Published on: November 14, 2012by Kevin Coupe
What do the Central Intelligence Agency, Waffle House, Lockheed Martin, Best Buy, Restoration Hardware, and Hewlett Packard have in common?
All, according to various reports, have been run by men who have had romantic relationships with people who worked for them in some capacity. And in almost every case, the men have lost their jobs as a result. (Joe W. Rogers Jr., of Waffle House, remains in his job. For now.)
Now, not all these cases are created equal. As I wrote when Gary Friedman of Restoration Hardware was fired, the woman in question was single, Friedman had been divorced for years, and there were no charges of sexual harassment, no allegations that Friedman did anything improper, immoral or illegal. Nobody was married, nobody was cheating. There might have been a question of judgement, but I'm not sure it rose to the level of being a firing offense.
And in the matter of David Petraeus, military hero and director of the CIA, the mistress was not an employee. She was his biographer.
But let's be clear here.
It seems to me that every senior executive needs to understand that we don't live in a "Mad Men" world anymore. These guys can't be messing around with female employees, can't even be flirtatious, can't be sending salacious emails, and should not be doing anything that calls their judgement into question. Because beyond the obvious moral issues, their actions will see the light of day. Their emails will be publicized. Their character will be assailed. Their careers will be derailed. And it may take years to find redemption. (Just ask Bill Clinton, who kept his job but lost much respect, though he is viewed far more sympathetically these days.)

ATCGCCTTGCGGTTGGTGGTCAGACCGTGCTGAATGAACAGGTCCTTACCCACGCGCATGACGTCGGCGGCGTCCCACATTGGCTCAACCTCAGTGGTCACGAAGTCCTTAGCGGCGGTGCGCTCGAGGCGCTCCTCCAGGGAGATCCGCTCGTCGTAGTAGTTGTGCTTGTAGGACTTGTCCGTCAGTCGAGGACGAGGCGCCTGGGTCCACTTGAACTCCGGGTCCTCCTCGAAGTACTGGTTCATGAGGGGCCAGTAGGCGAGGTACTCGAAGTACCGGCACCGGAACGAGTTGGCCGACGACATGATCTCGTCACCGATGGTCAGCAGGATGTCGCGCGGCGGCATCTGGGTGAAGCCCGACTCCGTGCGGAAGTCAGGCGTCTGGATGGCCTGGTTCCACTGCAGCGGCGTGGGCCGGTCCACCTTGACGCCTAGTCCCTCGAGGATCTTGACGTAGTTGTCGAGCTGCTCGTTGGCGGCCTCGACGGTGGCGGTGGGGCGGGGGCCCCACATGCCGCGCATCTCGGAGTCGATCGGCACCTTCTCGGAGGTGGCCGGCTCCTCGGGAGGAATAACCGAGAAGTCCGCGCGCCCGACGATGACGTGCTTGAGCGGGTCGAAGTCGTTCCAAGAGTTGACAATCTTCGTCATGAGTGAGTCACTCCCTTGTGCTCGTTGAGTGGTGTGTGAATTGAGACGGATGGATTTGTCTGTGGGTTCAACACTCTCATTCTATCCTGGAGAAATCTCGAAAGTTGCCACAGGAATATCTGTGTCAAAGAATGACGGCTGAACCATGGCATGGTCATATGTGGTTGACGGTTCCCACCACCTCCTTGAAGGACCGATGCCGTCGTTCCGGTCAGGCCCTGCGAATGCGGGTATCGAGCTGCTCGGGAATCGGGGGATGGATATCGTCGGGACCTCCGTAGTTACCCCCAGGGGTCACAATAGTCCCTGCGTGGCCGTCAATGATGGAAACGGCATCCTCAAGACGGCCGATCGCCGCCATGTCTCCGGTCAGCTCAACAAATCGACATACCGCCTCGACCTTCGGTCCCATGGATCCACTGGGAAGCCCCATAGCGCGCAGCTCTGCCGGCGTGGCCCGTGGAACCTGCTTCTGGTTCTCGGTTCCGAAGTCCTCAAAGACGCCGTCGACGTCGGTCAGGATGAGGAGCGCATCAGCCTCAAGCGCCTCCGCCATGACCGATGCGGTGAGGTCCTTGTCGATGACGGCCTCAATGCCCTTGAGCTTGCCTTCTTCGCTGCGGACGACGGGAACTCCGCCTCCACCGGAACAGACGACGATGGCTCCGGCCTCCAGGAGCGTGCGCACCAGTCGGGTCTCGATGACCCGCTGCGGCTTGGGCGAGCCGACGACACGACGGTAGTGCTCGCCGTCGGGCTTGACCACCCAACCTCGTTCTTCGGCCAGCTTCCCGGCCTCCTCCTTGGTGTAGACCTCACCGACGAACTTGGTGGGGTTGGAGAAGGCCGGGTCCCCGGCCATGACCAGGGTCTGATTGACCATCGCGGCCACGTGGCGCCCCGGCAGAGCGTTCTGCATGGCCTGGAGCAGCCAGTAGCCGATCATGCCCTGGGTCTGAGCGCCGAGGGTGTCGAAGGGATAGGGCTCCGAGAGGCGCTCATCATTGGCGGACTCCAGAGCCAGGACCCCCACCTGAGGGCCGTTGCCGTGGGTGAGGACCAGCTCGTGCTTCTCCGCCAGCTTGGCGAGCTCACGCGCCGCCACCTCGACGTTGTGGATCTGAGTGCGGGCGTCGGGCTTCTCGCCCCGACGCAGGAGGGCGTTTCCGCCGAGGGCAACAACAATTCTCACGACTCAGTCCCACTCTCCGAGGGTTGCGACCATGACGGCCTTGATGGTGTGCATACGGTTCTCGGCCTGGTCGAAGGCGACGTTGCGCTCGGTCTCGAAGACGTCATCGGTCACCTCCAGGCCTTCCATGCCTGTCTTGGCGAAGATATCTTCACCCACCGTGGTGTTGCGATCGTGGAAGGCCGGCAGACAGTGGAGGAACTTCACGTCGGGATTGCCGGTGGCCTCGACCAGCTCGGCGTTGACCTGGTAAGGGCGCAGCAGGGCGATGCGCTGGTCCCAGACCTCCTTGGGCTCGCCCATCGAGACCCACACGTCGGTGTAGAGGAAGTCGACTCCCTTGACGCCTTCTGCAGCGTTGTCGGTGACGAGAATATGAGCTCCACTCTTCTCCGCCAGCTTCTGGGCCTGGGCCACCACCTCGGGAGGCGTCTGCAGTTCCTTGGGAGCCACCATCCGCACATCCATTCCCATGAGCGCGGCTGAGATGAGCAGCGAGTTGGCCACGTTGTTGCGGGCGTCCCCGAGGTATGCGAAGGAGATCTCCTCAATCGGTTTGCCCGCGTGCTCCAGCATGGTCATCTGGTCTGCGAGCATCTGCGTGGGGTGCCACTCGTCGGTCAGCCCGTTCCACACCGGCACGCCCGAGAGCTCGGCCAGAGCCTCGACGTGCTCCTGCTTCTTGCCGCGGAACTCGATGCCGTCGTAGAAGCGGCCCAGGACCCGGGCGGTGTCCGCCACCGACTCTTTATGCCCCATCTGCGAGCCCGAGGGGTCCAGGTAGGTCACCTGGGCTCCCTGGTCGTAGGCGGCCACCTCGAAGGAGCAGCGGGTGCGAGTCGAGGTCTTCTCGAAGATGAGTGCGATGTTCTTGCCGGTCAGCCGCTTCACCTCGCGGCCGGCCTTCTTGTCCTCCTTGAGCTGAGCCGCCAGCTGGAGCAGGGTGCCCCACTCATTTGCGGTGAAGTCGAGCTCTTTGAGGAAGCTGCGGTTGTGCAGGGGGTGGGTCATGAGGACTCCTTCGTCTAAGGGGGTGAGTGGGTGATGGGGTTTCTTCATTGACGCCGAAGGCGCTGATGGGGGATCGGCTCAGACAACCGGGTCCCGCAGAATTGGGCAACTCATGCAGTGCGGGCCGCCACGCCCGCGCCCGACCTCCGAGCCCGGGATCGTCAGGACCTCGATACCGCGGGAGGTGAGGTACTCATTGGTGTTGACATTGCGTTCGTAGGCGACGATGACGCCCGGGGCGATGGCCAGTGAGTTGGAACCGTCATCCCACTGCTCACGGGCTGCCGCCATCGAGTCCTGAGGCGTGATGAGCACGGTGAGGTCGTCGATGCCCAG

I happen to believe what Woody Allen, who certainly can himself be accused of making questionable romantic decisions, once said: "The heart wants what the heart wants." Sometimes, however, it is not the heart that drives these decisions. Or the brain. (Think lower.)
I am so tired of reading stories about people who have reached the highest levels of influence who seem to not understand these basic facts of 21st century life.
In some ways, I feel bad for some of them. In the case of Petraeus, it is a shame that the country has lost his service, and that a man who seemed to carry himself with enormous dignity now finds himself caricatured in tabloid headlines and parodied by late night comics.
I am reminded of the wonderful quote from the Irish writer Brendan Behan, who once said that "the big difference between sex for money and sex for free is that sex for money usually costs a lot less."
This kind of sex is costing these people a lot. It is costing their companies a lot. It is costing their families a lot.
These executives have to learn to use their heads, and keep it in their pants.
- KC's View: